The European Parliament has given the final vote to approve the laws to regulate digital content and impose duties on giants such as Google, Facebook and Amazon: the Digital Services Law (DSA) and the Digital Markets Law (DMA). “The objective is to address the social and economic effects of the technology industry by establishing standards for a safer and more open digital space for users, as well as a fairer digital market for companies”, says the European Parliament: “These are historical digital standards that will force companies on-line protect users from illegal content, increase liability and limit the market dominance of tech giants.”
The Digital Services Act (DSA) includes measures to curb illegal content, hold digital platforms accountable for their algorithms and improve content moderation. That is, measures against illegal products, services and content, including clear procedures for their removal; more options for advertising without tracking and prohibition of the use of data of minors to offer them personalized advertisements; those who acquire a service over the internet may claim compensation for damages; Mandatory risk assessments and greater transparency in algorithms to fight harmful content and disinformation.
The DSA is the first such standard for digital regulation and, as European Commission President Ursula von der Leyen has said, follows the principle that “what is illegal offline must also be illegal online”. on-line”. Its objective is to protect the digital space against the dissemination of illegal content and guarantee the protection of the fundamental rights of users.
These and others are some of the elements contained in the Digital Services Law (DSA), presented by the European Commission in December 2020, and on which the Council – the Governments, the European Parliament – reached an agreement at the end of April and the European Commission in the trilogues – negotiations between the three institutions. Thus, new rules are required to address illegal content, to ensure that platforms such as Google, Facebook and Amazon are accountable for their algorithms and content moderation best practices.
Just over a year ago, the European Commission proposed two legislative initiatives to update the rules governing digital services in the EU: the Digital Services Act (DSA) and the Digital Markets Act (DMA).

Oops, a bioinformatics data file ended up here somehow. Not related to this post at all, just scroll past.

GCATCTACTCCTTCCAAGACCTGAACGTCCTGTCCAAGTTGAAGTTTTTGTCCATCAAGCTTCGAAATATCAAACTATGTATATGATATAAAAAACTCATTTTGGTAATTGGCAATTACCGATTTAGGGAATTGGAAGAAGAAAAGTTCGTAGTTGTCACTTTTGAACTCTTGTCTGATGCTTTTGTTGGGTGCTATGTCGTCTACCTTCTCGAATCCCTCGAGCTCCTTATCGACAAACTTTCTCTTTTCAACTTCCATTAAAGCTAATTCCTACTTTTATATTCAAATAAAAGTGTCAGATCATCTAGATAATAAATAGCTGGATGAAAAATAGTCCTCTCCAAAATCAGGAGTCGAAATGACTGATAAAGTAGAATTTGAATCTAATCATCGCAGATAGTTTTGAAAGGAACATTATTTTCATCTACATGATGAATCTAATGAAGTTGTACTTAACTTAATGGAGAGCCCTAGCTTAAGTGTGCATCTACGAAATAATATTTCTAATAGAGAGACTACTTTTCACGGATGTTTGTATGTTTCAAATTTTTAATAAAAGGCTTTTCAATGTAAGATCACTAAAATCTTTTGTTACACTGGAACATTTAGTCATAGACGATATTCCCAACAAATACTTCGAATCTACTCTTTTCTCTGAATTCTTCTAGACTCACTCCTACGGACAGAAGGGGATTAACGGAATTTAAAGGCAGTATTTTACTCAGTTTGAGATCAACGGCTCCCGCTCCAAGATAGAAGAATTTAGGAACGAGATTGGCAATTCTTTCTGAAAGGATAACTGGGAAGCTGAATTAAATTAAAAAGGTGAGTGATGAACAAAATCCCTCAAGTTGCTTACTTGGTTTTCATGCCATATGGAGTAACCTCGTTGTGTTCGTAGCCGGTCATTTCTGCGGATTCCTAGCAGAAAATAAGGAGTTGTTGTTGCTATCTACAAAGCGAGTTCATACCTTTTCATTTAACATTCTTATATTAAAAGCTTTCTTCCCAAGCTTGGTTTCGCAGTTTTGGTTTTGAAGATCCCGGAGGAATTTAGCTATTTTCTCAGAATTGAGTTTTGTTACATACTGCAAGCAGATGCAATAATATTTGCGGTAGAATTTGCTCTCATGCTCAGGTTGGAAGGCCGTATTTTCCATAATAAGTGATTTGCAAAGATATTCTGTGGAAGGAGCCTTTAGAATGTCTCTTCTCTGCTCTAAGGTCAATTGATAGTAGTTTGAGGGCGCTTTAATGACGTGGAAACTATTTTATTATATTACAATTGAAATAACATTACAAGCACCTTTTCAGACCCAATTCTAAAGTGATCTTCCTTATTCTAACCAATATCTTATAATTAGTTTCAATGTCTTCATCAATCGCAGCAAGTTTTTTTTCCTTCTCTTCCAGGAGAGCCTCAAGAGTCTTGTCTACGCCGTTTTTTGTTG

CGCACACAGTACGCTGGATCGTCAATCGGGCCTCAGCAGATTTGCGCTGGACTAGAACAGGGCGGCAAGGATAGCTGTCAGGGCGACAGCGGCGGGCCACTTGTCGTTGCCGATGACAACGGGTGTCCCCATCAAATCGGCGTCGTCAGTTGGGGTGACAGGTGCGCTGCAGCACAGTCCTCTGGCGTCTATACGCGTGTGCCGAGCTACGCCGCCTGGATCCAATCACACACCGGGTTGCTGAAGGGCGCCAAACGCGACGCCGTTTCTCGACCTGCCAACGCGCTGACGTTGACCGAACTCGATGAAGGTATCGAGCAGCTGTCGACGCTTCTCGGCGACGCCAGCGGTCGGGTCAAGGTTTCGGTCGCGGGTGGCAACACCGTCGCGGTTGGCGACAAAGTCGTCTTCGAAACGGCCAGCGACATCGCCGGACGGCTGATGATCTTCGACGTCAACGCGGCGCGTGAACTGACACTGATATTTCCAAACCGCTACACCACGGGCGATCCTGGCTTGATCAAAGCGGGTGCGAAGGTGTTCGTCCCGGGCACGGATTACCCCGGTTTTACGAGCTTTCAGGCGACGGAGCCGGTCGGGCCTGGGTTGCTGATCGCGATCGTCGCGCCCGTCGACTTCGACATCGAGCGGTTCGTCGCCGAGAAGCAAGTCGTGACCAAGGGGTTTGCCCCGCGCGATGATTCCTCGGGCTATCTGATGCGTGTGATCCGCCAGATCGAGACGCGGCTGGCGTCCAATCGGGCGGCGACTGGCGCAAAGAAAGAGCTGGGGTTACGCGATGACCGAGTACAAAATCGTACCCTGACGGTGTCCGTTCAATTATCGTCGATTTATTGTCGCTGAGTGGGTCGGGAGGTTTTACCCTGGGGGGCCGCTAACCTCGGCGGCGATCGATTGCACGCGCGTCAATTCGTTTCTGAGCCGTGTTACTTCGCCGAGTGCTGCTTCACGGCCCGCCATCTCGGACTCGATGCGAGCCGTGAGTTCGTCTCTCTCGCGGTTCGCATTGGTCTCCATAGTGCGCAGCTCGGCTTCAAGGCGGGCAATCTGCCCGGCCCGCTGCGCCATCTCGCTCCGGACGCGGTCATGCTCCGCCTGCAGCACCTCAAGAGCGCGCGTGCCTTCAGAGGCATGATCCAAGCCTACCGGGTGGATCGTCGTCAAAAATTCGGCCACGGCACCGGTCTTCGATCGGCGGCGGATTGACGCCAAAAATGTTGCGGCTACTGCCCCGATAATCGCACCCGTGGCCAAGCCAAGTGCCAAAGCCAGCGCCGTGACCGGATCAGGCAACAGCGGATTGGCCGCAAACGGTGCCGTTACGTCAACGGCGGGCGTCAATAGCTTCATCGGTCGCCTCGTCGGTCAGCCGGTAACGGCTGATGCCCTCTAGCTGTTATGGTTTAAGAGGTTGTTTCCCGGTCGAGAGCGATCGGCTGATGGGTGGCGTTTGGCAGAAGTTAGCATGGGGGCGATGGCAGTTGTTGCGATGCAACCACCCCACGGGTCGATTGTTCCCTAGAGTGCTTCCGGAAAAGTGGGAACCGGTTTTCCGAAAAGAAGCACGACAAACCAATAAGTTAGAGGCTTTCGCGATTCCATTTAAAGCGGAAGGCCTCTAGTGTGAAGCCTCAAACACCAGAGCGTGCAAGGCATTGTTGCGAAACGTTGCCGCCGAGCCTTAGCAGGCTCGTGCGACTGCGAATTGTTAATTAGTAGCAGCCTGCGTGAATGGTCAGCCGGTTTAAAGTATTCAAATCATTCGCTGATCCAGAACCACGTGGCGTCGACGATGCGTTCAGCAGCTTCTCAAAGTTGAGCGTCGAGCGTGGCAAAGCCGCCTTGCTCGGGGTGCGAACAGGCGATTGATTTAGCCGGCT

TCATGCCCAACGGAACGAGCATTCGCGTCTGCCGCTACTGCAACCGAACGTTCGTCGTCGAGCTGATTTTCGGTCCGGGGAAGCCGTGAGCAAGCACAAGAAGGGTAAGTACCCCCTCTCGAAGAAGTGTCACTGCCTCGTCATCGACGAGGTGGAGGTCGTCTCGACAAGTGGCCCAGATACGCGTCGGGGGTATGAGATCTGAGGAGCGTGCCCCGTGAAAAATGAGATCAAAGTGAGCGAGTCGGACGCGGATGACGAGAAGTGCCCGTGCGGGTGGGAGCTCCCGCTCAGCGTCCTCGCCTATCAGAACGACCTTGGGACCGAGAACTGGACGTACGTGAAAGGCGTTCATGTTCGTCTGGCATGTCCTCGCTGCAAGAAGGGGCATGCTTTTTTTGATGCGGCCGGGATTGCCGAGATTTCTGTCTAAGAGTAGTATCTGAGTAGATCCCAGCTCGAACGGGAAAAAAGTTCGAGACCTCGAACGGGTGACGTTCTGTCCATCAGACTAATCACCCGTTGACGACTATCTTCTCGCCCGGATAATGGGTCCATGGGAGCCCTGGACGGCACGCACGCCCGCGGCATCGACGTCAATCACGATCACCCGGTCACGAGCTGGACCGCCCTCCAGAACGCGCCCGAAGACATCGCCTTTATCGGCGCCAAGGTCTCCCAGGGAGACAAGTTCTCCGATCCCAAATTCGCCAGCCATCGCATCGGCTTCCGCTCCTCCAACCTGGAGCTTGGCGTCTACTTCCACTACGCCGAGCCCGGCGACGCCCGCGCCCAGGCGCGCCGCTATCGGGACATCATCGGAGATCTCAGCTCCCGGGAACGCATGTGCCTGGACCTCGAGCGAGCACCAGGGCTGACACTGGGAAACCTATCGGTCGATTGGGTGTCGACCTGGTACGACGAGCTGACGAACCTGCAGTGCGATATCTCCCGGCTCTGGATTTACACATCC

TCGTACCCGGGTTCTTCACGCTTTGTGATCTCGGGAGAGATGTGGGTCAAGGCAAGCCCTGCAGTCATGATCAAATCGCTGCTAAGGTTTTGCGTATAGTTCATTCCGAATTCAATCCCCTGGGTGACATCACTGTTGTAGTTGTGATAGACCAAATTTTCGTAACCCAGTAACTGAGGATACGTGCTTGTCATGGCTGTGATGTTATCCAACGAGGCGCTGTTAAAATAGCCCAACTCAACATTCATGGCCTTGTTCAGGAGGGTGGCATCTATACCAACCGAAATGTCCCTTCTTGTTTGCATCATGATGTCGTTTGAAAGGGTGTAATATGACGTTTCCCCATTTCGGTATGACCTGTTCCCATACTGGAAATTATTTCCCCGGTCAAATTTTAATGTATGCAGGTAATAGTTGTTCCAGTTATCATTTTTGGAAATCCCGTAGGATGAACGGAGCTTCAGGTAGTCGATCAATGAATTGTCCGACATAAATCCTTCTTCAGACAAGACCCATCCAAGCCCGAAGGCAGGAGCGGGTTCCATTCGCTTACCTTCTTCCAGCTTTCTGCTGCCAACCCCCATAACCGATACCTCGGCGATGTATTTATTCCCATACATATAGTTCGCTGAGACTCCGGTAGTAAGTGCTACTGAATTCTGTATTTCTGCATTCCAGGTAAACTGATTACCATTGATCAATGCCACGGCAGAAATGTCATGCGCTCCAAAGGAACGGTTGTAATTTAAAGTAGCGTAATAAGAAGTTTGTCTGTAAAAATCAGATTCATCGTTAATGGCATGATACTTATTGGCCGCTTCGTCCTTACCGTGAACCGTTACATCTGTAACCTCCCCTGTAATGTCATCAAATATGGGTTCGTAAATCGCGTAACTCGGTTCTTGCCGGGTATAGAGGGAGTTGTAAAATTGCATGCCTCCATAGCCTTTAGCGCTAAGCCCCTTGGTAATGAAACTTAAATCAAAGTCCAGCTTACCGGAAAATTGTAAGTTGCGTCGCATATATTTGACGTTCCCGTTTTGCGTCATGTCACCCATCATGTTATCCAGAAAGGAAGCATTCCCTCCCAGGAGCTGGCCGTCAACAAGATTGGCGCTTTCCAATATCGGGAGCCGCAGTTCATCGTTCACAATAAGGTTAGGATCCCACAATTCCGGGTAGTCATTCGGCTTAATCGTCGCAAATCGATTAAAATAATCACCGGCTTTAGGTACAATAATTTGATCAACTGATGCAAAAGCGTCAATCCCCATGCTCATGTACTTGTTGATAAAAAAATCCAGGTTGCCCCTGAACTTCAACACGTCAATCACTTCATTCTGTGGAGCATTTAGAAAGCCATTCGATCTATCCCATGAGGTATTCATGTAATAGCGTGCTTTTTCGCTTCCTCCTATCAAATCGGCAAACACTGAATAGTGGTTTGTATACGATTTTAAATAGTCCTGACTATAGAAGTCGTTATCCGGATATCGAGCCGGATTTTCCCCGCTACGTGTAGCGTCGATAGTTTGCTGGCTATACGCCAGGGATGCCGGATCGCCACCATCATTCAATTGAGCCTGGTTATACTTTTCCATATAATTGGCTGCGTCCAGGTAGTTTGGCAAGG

The DMA was agreed in March with the idea of putting limits on the power of internet giants such as Google, Apple, Meta or Amazon, after Brussels found that the free competition rules in place up to now have not prevented the abuse of power by the platforms. .
That antitrust law is supplemented by the DSA.
The position of the European Parliament was approved on January 20 by 530 votes in favor, 78 against and 80 abstentions.
Socialist MEP Adriana Maldonado, a member of the Internal Market Committee responsible for the file, states: “It is an unprecedented milestone that places us at the forefront in terms of security and transparency in the digital sector and allows us to lead a fair digitization that lead the way to other countries. From now on, the platforms must assume their responsibilities and operate in a legal framework that until now was practically non-existent.
The Digital Services Act (DSA) defines clear responsibilities for intermediary service providers and in particular for online platforms, such as social networks or digital markets.
The Digital Services Law establishes a “notice and action” mechanism, in addition to safeguards, for the removal of illegal products, services or content from digital platforms. Hosting service providers must act upon receipt of such notifications “without undue delay, taking into account the type of illegal content being reported and the urgency of taking action.”
Among the aspects that this will include, safeguards to protect fundamental rights are included; greater protection for victims of cyber-violence; the possibility to report if there is illegal content on the platform (which must be removed); increased security of products and services purchased through online marketplaces; and compensation for users and users, who will have the right to seek redress for any damage or loss suffered due to the infractions of the platforms. “All this will translate into less exposure to illegal content and greater protection and respect for the fundamental rights and freedoms of consumers,” Maldonado stressed.
Online platforms considered to be very large will be subject to specific obligations due to the specific risks they pose in the dissemination of both illegal and harmful content.
The Digital Services Law will help limit harmful content (which may not be illegal) and misinformation. To do this, it will include several provisions: mandatory risk assessments, risk mitigation measures, independent audits, and transparency of so-called “recommender systems” (algorithms that determine what users see).
When it comes to online advertising, “users will have better control over how their personal data is used,” says Maldonado. Additionally, targeted advertising is prohibited when sensitive data is involved (for example, based on sexual orientation, religion, ethnicity).
Likewise, the DSA also urges platforms accessible to minors to take specific measures to protect them, including a total ban on targeted advertising.
Similarly, Maldonado has highlighted the special measures for times of crisis included in this law. “When a crisis occurs, such as a threat to public health or safety, the Commission may require very large platforms to limit any urgent threats,” he noted.
Finally, a fundamental aspect addressed by the DSA is the fines that online platforms and search engines may receive if they fail to comply with the rules, and which could reach up to 6% of their worldwide turnover.